Federal Signal 12 volt Vibratone Model 33

167

Member
Need wiring instructions. 2 wires coming out of the back of horn. Need to know if its hot and ground or hot, hot and grounds to the horn chassis.

Thanks.
 

Skulldigger

Site Guru
If you have a black and white wire, they are positive (b) and ground (w). this is a vibrating diaphragm.

 
OP
OP
167

167

Member
Maybe I'm calling it the wrong thing, but this thing is old. It's not any of their current stuff.

Both wires are black. That's why I was wondering if it ground to the horn itself and the wires just closed a positive circuit like when wiring the horn function on a siren.
 

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Stampeed Valkyrie

Senior Member
Silver Supporter
You would figure if it was AC you would have 3 wires coming off of it..

Zooming in on the tag it reads 12V which I am assuming... DC.
reversing polarity should make the motor spin in a reverse direction.

If the horn is grounded to itself you could get a meter out and test for continuity..
whichever wire shows you a reading is ground.
 
OP
OP
167

167

Member
You would figure if it was AC you would have 3 wires coming off of it..

Zooming in on the tag it reads 12V which I am assuming... DC.
reversing polarity should make the motor spin in a reverse direction.

If the horn is grounded to itself you could get a meter out and test for continuity..
whichever wire shows you a reading is ground.
It is 12volt DC. I'll try what you suggested.

This is a vibrating diaphragm mechanism. No motor.
Know how to wire it?

I tried it last night as 1 hot and 1 ground for a quarter second on a programmer that I have. It sounded , but immediately blew the fuse.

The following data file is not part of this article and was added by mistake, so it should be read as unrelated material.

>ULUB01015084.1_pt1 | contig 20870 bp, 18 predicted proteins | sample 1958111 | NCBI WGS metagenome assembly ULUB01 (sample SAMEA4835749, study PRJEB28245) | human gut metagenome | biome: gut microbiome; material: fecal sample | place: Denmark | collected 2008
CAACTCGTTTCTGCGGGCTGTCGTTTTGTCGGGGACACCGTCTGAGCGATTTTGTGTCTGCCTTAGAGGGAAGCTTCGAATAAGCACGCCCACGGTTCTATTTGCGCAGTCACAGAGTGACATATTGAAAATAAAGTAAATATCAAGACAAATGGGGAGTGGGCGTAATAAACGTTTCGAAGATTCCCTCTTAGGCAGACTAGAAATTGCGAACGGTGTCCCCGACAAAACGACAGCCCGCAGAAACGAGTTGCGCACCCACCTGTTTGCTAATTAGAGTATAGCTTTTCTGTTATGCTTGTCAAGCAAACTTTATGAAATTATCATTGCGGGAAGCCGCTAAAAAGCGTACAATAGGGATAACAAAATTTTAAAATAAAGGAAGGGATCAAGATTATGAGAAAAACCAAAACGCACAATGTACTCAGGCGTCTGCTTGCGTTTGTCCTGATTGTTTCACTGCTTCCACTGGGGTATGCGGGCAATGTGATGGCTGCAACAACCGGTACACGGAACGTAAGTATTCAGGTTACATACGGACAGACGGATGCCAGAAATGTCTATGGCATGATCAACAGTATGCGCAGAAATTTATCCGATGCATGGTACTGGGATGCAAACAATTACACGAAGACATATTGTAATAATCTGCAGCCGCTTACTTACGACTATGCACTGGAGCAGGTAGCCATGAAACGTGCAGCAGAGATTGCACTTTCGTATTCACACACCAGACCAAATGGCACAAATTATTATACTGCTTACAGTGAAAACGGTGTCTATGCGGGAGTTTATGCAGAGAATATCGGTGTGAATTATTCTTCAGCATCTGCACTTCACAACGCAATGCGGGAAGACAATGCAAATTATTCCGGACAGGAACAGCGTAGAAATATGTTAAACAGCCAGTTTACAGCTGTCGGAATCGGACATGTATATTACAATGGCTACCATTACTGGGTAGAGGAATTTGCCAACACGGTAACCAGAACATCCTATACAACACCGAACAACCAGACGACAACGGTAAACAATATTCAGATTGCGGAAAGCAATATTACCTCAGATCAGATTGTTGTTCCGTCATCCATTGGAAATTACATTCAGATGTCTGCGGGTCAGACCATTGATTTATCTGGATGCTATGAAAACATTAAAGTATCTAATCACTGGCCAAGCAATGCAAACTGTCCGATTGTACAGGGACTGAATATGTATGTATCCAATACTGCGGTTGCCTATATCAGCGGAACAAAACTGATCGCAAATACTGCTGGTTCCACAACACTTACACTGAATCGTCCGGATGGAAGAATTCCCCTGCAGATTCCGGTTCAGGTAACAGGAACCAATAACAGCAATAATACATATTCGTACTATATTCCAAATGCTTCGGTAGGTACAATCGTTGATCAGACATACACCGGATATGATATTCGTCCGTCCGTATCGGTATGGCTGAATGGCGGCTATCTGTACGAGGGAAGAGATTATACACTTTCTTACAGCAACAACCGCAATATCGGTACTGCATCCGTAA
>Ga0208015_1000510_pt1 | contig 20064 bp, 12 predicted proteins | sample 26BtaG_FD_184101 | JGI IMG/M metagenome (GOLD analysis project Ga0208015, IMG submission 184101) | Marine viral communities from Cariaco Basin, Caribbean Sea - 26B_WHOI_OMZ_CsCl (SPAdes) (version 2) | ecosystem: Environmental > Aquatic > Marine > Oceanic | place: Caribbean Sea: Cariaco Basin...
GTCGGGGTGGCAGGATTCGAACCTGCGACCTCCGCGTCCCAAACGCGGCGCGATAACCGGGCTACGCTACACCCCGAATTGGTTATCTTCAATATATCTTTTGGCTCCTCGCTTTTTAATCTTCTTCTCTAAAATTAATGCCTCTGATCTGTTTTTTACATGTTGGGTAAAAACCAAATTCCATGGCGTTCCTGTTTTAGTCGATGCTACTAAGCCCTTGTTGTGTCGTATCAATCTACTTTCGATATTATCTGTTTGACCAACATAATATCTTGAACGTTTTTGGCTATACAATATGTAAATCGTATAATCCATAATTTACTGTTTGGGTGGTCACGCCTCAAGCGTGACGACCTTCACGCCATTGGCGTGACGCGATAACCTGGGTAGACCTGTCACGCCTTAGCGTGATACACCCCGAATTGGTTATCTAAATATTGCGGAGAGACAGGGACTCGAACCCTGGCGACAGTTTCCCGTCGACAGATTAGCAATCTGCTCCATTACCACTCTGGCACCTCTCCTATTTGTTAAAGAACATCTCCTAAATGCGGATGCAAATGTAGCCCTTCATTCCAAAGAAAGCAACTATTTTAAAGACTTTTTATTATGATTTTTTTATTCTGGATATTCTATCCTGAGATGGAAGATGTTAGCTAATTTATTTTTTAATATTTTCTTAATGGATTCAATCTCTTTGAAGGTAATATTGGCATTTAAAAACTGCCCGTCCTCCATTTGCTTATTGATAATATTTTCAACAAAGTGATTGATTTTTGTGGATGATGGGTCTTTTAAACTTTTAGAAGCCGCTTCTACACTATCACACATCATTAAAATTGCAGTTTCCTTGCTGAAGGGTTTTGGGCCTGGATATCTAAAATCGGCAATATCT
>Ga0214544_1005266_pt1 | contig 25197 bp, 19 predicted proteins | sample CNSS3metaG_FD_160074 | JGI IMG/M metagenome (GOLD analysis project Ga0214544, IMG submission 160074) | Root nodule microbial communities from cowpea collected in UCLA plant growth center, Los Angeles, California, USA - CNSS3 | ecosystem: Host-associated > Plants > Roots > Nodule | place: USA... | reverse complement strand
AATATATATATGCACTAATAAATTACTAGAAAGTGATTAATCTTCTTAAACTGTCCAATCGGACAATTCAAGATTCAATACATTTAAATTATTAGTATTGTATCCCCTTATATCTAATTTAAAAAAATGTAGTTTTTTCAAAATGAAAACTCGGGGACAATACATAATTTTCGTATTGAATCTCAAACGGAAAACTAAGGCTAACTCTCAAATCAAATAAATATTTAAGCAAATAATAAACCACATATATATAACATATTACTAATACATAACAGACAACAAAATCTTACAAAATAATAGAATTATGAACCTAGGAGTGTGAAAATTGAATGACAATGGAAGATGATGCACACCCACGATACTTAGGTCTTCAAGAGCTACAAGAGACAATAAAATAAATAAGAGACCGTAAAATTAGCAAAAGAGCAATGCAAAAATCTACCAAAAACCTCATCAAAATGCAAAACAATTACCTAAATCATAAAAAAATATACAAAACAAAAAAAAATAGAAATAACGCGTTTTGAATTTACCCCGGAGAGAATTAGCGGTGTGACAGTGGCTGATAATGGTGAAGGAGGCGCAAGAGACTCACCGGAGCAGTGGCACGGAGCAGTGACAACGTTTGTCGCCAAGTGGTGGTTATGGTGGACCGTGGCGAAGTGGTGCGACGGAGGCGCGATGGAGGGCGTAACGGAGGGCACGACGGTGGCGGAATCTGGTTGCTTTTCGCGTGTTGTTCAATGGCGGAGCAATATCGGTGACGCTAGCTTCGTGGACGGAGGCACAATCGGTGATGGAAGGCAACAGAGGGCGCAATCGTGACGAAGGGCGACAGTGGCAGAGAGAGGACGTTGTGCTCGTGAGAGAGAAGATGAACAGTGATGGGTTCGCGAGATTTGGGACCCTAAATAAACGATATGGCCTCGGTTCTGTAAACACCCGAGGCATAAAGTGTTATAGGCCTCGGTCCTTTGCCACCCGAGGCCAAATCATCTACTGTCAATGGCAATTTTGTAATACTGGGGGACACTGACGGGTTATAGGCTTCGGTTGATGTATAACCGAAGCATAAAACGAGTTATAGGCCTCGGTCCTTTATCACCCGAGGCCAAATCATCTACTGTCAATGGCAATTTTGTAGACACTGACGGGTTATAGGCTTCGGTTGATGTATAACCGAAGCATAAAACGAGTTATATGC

Stampeed Valkyrie

Senior Member
Silver Supporter
So like a voice coil on a speaker? I'm not sure how a vibrating diaphragm works.

If its a voice coil you'll need an amp to drive it.. like a siren.

I figured it was a mechanical siren
 

Phillyrube

Senior Member
Older AC used 2 wires. The vibratones were the horns they used to use in school to announce end of periods.
Maybe try 12 volts and then the ultimate smoke test with 115?
 

MtnMan

Senior Member
It is 12volt DC. I'll try what you suggested.


Know how to wire it?

I tried it last night as 1 hot and 1 ground for a quarter second on a programmer that I have. It sounded , but immediately blew the fuse.
 

Stampeed Valkyrie

Senior Member
Silver Supporter
You might want to reach out to Federal on this @167 to confirm if its AC or DC powered.
 

cmb56

Member
@167
What is the name tag saying?
I can see voltage: 12 but not exactly cycles: ? and amps: ?

There is also a sticker that give a hint that the horn is UL-listed.

To me the stamping at the cycles look like AC and the UL sticker tells me that this is a horn for Alternating Current (AC) and not Direct Current (DC).

Michael
 

cmb56

Member
@167
The cycles says 60 that mean that it is 60Hz and that also mean that the horn is AC.
The Voltage is 12V but NOT DC (Direct Current) but AC (Alternating Current) with the frequency 60Hz.
DC can not have any frequency because it is as the name says Direct Current.

You must find a converter for 115VAC to 12VAC that gives out more than 4,5Amps (54Watt).

Michael
 

Stampeed Valkyrie

Senior Member
Silver Supporter
See if you can locate some of the old industrial bell relay systems.. When upgrading old buildings we find them regularly.. most are 24v AC but I have seen some 12 and 14 volts AC.
 
OP
OP
167

167

Member
@167
The cycles says 60 that mean that it is 60Hz and that also mean that the horn is AC.
The Voltage is 12V but NOT DC (Direct Current) but AC (Alternating Current) with the frequency 60Hz.
DC can not have any frequency because it is as the name says Direct Current.

You must find a converter for 115VAC to 12VAC that gives out more than 4,5Amps (54Watt).

Michael
Curses.
 

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